Perhaps journals should require “replicate first” rather than “retract later.”
The Washington Post reports,
A two-year scientific controversy all but ended Thursday when the prestigious journal Science retracted a study linking a strange virus to chronic fatigue syndrome, a sometimes-debilitating disorder with no known cause.
The journal’s editors “lost confidence” in the study after at least a dozen attempts to replicate the finding failed, Editor in Chief Bruce Alberts wrote in a retraction notice to be published Friday.
Further, the study’s authors “omitted important information” from some of the figures in the paper, Alberts wrote.
The retraction formally removes the study from the scientific record…
Last year, the original study prompted the American Red Cross to ban blood donations from chronic fatigue patients.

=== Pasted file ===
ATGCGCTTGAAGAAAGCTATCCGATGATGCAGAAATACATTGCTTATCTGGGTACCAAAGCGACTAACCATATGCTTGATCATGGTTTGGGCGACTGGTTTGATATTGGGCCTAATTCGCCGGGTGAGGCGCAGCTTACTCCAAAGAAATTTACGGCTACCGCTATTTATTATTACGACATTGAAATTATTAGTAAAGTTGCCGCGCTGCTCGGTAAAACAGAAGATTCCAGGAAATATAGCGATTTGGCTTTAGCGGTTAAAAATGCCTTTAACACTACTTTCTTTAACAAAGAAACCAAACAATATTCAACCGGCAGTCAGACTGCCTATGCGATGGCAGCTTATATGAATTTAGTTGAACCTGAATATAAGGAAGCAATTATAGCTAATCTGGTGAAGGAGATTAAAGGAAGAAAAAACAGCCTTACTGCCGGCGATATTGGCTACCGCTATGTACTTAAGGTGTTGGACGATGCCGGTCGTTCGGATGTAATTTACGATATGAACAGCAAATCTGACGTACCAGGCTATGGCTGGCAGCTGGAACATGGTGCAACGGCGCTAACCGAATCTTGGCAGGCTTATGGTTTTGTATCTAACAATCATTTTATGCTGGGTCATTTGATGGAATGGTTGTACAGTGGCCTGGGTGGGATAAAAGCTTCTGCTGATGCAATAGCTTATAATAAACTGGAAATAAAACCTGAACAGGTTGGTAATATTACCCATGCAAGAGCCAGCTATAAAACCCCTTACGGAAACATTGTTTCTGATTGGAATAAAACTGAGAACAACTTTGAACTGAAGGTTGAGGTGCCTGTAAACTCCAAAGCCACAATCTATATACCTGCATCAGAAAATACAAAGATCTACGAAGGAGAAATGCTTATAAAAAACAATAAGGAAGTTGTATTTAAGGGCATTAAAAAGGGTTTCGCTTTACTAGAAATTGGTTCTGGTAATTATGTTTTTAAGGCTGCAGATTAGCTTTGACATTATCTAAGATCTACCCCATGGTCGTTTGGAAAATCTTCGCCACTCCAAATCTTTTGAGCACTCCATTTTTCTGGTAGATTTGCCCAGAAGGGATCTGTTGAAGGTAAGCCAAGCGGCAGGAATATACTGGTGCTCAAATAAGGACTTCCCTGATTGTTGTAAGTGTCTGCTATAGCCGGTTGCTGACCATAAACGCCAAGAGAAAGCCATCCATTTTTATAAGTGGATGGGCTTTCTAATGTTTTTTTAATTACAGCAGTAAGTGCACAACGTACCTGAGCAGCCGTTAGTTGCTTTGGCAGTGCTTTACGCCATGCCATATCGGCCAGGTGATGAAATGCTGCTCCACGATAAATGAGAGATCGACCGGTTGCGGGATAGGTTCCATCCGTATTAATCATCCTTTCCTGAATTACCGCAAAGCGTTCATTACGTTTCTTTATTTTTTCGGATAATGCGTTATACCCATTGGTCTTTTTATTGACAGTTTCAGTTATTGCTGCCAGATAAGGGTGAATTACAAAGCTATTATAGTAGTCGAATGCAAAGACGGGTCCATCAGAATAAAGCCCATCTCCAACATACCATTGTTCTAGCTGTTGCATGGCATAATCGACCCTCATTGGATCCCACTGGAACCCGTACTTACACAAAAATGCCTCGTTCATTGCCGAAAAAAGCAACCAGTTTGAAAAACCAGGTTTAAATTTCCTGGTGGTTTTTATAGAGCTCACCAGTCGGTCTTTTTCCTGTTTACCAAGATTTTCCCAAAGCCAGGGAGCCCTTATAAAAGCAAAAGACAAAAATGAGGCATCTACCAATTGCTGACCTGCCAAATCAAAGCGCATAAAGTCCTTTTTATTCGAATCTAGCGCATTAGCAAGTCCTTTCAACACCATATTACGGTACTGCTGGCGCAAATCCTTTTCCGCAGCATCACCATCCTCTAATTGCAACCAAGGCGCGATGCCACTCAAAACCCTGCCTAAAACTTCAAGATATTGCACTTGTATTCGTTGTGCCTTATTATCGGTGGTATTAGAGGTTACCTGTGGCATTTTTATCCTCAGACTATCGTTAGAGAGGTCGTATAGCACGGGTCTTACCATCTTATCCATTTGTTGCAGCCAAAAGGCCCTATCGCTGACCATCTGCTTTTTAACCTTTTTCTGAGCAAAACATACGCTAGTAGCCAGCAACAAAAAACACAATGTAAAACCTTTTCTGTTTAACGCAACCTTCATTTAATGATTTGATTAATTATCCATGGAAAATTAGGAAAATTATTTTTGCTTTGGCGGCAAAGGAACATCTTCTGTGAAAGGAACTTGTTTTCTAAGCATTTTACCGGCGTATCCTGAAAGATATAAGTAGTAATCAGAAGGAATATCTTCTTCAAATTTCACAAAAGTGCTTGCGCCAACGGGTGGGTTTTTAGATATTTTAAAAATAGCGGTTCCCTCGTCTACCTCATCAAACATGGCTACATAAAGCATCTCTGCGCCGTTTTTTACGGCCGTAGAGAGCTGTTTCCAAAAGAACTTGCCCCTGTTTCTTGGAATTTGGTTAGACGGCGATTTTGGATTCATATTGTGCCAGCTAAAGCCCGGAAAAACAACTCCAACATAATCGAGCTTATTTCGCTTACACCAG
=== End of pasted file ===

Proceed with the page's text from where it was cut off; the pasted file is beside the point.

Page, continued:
On Thursday, a Red Cross spokeswoman said the group’s policy remained unchanged. “If somebody tells us they have chronic fatigue syndrome, we will continue to defer them,” said Stephanie Millian, although not because of fears of XMRV transmitting through the blood supply. Rather, Millian said, the Red Cross was “following the lead” of patient advocacy groups that advise ill patients not to donate blood.
Between 1 million and 4 million Americans are thought to have chronic fatigue syndrome, a mysterious disorder that causes prolonged and severe fatigue, body aches and other symptoms…